“We’re second to none in CTE,” UFT Vice President for Career and Technical Education High Schools Sterling Roberson said of New York City. “We’re a showcase of what could happen across the country.”
CTE teachers are at the heart of that success, Roberson said, as he kicked off this year’s CTE Awards Recognition Ceremony on Feb. 6 at the UFT’s Shanker Hall.
More than 35 educators, chosen by students and colleagues, were honored by the union and its industry partners at the event.
UFT President Michael Mulgrew, a past vice president for CTE high schools, extolled the night’s awardees for their ability to inspire their students.
“When you see students engaged in a whole different setting, a student who all of a sudden lights up, that’s what CTE is all about,” Mulgrew told the more than 400 educators, students, friends and family in attendance.
Business of Sports School entrepreneurship teacher Clarence Tennell took home both a UFT 2014 Outstanding CTE Teacher award and one of two Teacher of the Year Awards given out by the Municipal Credit Union.
“At the Business of Sports School, we try to teach kids the other side of sports besides being on the field,” Tennell said. “We teach them to understand the nuances of finances, hiring and firing employees, and economics.”
Tennell’s students, who compete in both in-school and regional business-plan competitions, have taken those lessons to heart. One student with a disability organized a series of athletic events for disabled children and adults, attracting a Nike-sponsored team from Texas to one event, Tennell said.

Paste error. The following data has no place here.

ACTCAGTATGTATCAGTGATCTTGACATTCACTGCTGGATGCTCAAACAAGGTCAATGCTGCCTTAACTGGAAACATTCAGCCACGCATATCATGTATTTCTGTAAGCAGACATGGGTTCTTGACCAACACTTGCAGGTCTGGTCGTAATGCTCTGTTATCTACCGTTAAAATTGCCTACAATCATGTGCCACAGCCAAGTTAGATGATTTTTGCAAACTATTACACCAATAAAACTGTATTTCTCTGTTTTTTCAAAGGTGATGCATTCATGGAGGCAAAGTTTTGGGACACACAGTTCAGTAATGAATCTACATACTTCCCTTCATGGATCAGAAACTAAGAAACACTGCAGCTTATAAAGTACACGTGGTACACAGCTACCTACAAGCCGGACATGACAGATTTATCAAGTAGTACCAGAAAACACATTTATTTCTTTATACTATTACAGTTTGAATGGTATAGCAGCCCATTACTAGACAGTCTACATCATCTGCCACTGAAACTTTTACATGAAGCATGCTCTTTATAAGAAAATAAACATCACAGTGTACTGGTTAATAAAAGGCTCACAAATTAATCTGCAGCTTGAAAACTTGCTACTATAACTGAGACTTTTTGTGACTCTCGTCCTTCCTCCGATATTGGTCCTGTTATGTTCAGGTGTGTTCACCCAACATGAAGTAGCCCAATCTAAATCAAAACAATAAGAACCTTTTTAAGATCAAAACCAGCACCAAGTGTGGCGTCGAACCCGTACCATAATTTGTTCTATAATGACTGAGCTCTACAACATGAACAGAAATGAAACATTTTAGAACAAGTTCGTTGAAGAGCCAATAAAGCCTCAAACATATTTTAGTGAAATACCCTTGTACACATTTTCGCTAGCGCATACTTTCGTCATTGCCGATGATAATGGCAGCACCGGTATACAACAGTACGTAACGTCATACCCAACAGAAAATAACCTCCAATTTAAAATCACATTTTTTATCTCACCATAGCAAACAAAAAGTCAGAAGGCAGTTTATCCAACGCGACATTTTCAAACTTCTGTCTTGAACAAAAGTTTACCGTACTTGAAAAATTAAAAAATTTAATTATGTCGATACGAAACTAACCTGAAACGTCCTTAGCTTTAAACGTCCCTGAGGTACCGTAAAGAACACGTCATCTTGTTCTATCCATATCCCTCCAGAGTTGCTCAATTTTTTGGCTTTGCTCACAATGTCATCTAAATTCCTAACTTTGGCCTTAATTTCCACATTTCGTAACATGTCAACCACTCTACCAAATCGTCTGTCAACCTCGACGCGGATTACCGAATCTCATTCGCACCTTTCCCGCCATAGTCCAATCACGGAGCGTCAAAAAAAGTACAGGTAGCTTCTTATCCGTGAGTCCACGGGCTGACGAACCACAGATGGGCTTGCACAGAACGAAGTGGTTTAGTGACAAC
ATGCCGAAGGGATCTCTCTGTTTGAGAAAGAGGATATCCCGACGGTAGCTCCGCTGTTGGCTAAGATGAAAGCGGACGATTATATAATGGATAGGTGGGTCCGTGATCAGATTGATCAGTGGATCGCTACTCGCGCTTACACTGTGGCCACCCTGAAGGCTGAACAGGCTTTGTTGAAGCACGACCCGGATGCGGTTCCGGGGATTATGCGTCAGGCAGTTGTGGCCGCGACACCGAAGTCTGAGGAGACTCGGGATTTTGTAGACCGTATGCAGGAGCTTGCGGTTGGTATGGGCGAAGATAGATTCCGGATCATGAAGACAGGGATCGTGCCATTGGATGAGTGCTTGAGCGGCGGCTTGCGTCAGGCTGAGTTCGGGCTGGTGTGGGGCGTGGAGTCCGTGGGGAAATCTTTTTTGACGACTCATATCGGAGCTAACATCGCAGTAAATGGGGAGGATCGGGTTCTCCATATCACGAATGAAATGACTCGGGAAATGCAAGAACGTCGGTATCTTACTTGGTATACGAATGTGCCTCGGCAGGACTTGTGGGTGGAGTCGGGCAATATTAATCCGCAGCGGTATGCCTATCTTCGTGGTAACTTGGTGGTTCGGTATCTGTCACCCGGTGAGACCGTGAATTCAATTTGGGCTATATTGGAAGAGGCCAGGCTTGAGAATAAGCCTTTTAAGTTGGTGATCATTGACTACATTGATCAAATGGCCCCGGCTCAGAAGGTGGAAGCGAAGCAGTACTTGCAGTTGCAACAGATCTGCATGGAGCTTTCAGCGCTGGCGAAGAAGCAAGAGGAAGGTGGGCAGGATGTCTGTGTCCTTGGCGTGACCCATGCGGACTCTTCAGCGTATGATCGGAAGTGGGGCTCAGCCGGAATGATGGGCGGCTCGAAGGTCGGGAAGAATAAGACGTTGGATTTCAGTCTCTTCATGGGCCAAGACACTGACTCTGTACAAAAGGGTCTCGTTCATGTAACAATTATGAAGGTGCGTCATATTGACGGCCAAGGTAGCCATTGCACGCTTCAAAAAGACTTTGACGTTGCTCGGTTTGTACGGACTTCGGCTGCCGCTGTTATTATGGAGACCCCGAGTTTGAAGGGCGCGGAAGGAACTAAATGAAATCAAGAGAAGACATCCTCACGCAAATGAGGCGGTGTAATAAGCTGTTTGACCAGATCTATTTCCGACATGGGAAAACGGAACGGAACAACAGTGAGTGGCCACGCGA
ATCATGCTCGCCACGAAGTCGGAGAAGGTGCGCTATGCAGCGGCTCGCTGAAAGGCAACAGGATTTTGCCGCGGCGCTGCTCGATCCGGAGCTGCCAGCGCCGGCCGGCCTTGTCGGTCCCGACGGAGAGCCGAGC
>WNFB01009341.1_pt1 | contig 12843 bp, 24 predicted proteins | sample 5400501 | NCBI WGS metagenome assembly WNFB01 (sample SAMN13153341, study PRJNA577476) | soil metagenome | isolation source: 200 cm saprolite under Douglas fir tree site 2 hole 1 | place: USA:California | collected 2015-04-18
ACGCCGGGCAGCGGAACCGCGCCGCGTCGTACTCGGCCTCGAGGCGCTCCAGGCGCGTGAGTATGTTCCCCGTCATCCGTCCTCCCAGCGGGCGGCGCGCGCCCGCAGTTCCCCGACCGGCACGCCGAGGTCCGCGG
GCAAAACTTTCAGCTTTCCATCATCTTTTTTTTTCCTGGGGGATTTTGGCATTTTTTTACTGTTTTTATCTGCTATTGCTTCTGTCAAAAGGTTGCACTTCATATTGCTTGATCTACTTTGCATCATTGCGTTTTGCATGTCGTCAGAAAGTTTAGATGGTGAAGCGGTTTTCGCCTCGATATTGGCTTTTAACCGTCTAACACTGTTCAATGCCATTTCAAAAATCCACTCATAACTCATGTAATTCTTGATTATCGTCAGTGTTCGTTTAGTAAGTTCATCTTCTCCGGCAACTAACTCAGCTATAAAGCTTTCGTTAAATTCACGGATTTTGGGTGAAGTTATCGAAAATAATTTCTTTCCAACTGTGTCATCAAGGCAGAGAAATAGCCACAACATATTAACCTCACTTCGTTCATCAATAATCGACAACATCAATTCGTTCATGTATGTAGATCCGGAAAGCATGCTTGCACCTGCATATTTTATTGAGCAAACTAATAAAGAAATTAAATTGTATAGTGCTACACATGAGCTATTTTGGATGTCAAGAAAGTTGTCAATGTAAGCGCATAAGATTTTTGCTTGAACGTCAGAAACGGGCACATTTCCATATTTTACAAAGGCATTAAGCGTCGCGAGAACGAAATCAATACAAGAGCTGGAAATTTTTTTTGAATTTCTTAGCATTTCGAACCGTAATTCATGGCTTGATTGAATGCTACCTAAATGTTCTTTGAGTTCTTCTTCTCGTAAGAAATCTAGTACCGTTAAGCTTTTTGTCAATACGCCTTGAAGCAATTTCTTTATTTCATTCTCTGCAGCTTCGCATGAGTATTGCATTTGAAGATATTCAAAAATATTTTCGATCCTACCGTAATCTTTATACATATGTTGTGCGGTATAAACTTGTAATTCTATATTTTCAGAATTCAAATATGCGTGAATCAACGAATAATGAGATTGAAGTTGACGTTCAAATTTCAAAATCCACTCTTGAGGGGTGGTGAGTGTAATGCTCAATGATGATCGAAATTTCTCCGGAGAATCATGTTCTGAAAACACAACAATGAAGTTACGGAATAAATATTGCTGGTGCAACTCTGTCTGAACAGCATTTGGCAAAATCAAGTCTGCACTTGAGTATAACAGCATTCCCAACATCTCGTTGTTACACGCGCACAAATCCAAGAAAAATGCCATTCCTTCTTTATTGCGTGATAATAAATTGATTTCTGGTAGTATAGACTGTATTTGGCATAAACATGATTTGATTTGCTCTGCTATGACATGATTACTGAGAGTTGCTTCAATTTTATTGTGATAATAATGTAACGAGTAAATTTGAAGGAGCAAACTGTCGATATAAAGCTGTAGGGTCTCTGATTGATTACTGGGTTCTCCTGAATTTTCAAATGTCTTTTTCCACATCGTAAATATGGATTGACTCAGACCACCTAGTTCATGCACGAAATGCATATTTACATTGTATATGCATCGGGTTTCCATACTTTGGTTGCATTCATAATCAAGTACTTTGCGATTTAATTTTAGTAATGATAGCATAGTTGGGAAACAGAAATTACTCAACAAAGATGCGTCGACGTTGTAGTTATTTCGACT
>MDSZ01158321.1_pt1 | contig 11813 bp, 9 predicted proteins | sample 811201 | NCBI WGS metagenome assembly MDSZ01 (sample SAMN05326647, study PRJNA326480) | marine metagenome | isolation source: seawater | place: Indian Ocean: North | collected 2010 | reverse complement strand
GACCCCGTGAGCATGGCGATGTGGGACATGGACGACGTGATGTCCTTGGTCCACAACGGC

Tennell’s sister, who presented him with his award, spoke of his devotion. “Whenever I ask, ‘Where are you? What are you doing?’ he’s with his students,” she said.
Diane Shoemaker, the Business of Sports School’s founding business teacher, also took home an award, for her work supporting and involving her students in the 2013 Big Apple Classic basketball game and leadership summit. Shoemaker’s students participated in the summit at The New York Times building and shadowed organizers of the college fair held at the Barclays Center.
“It felt great to be recognized,” she said.
Another honoree, UFT delegate and Thomas A. Edison HS computer repair teacher Alex Bell, said that the “spark” he gets from his students in class every day is “award enough,” but that he was flattered to have his hard work acknowledged by his union and colleagues. Bell took home both a 2013 Big Apple Classic Award and a LearnKey Award for his work with industry partners in his field.
“Kids need to be empowered. You can’t tell them to sit in class and do textbook work every day,” Bell said. “You need to be creative.”
Ariff Hajee, who teaches science, construction trades and carpentry in the DOE’s Pathways to Graduation GED program, was also among the award winners. He described the delight it brings him when his CTE classes attract the intense interest of his overage and under-credited students. He said that while his ultimate goal is for his students to receive their GEDs, hands-on classes play a big role in helping them get there.
“CTE is really the applied portion of science,” Hajee explained. “With science I can talk about it but I can’t do experiments with everything, whereas CTE is one big experiment.”